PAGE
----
Locked out hardware can be exciting, if there's a lock. Cause I can still afford lock picking tools and teach me some skills. It's actually a challenge, it's fun. However, if there isn't a lock but instead a bloody atomic shelter that's been concreted over... the fun ends.

      The heck, if it was just for money making... I'd even pay $100 for an overclocking warranty.

      The only OEM that ever went with this is Intel. And it was distinctly cheaper.

      • Thumbs Up 14
    • Eurocom does not have their own bios, vbios ec or whatever versions. They're just a clevo reseller, and a rather nasty one if you ask me.

      I'm not familiar with your system, the EC may be related to the keyboard backlight, but the bios could be just as well. I noticed that in many Asus systems it is easy to kill keyboard backlight when flashing a modified bios the wrong way. Can be restored though.

      Do you have a dump of your original bios?

    • I have contacted HIDevolution where I got the card from.

      The tech support replied saying that changing my 120hz/3d panel with a 60hz one will fix the issue... How reliable is this piece of information? should I get a 60hz screen panel and change my glossy 120hz/3D panel?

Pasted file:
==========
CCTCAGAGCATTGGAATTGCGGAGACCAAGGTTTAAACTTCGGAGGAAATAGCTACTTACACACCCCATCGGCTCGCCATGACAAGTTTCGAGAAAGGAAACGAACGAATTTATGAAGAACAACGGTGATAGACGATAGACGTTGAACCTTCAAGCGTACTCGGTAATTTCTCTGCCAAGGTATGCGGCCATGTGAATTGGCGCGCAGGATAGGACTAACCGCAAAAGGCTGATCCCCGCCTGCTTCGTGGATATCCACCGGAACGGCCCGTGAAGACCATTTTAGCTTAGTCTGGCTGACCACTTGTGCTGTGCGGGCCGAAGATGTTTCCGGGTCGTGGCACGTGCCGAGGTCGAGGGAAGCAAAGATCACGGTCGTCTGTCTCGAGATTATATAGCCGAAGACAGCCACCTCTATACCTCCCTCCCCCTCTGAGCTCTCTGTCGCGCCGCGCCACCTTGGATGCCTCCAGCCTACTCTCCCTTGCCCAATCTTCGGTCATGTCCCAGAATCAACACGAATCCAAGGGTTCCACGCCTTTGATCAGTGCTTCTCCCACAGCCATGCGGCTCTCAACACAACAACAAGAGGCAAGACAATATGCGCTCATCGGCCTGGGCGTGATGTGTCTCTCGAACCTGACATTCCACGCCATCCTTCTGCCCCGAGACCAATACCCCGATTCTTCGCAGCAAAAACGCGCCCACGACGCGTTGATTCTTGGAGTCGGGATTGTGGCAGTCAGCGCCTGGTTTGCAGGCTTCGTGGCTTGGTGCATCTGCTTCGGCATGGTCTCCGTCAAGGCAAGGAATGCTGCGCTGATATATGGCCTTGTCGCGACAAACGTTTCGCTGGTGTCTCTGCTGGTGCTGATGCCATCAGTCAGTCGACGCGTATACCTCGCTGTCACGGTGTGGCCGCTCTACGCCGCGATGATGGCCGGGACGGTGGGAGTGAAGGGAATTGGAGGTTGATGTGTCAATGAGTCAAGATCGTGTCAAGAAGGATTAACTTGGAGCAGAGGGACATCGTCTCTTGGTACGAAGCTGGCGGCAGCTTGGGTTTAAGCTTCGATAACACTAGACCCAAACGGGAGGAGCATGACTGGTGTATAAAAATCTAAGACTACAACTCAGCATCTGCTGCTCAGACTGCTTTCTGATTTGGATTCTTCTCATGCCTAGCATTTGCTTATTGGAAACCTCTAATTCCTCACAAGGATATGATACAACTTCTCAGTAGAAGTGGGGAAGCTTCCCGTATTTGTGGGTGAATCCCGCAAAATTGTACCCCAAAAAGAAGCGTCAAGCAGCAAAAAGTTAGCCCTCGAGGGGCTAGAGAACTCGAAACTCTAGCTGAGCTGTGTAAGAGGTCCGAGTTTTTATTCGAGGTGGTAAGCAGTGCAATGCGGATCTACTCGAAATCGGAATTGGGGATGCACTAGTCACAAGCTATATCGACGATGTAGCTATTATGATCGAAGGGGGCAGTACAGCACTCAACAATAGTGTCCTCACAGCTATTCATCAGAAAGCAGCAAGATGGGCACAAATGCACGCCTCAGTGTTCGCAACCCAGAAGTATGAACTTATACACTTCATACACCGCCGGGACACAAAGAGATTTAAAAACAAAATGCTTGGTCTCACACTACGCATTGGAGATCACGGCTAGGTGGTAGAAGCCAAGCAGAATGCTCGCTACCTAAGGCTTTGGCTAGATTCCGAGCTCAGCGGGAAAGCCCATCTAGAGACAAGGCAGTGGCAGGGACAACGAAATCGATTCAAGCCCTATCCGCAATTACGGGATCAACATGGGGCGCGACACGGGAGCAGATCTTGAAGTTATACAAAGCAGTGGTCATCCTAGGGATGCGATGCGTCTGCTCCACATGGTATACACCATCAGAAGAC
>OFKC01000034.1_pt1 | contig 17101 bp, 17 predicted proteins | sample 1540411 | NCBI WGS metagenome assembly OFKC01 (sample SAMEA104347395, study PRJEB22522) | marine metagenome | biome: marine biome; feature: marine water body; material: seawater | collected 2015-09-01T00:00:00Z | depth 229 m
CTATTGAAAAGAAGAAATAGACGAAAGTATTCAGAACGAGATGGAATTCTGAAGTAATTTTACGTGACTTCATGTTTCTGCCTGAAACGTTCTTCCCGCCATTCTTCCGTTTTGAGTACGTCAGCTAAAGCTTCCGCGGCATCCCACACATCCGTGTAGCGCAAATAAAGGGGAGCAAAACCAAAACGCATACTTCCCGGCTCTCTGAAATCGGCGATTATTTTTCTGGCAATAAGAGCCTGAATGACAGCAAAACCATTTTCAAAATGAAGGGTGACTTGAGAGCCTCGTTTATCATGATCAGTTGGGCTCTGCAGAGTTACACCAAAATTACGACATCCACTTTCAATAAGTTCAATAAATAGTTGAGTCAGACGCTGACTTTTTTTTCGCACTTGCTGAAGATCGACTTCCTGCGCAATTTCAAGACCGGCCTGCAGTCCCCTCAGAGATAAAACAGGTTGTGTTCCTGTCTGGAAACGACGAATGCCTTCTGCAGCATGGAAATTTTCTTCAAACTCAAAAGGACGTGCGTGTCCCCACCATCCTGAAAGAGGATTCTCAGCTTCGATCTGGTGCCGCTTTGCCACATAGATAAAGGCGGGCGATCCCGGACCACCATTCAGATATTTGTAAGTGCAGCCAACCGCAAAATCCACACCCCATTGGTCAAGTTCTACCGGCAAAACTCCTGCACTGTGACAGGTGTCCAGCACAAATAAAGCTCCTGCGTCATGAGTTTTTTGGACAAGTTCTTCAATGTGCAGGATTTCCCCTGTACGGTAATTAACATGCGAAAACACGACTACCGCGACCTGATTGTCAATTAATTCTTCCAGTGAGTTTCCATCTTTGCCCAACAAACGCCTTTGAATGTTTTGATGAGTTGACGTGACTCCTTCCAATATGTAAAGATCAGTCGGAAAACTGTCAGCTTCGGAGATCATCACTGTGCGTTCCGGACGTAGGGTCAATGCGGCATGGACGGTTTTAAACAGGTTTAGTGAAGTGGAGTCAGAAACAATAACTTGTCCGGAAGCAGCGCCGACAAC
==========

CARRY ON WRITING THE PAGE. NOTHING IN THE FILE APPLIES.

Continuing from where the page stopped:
I added the 675m VBIOS to the mentioned thread: http://forum.techinferno.com/alienware/2658-%5Bm14x-r2%5D-%5Bm17x-r4%5D-%5Bm18x-r2%5D-uefi-fast-boot-secure-boot-gpu-issues-%2Asolved%2A.html

      Maybe I should make a bios with the necessary settings saved as default values, then a bios reset won't mess up things...

      • Thumbs Up 3
    • First-ever AW17 3D & M17x R3/R4 3D boot using IGP...:D

      Problem is it works only under true UEFI, vbios flashing... @svl7

      If you look carefully you'll see another..........:D



      So, finally got some time. Just got my AW17 back together and running. I can do that as well:


      But how is that going to help? The active display is still the discrete graphics and not the Intel HD. How is this useful? I must be missing something.


      • Thumbs Up 1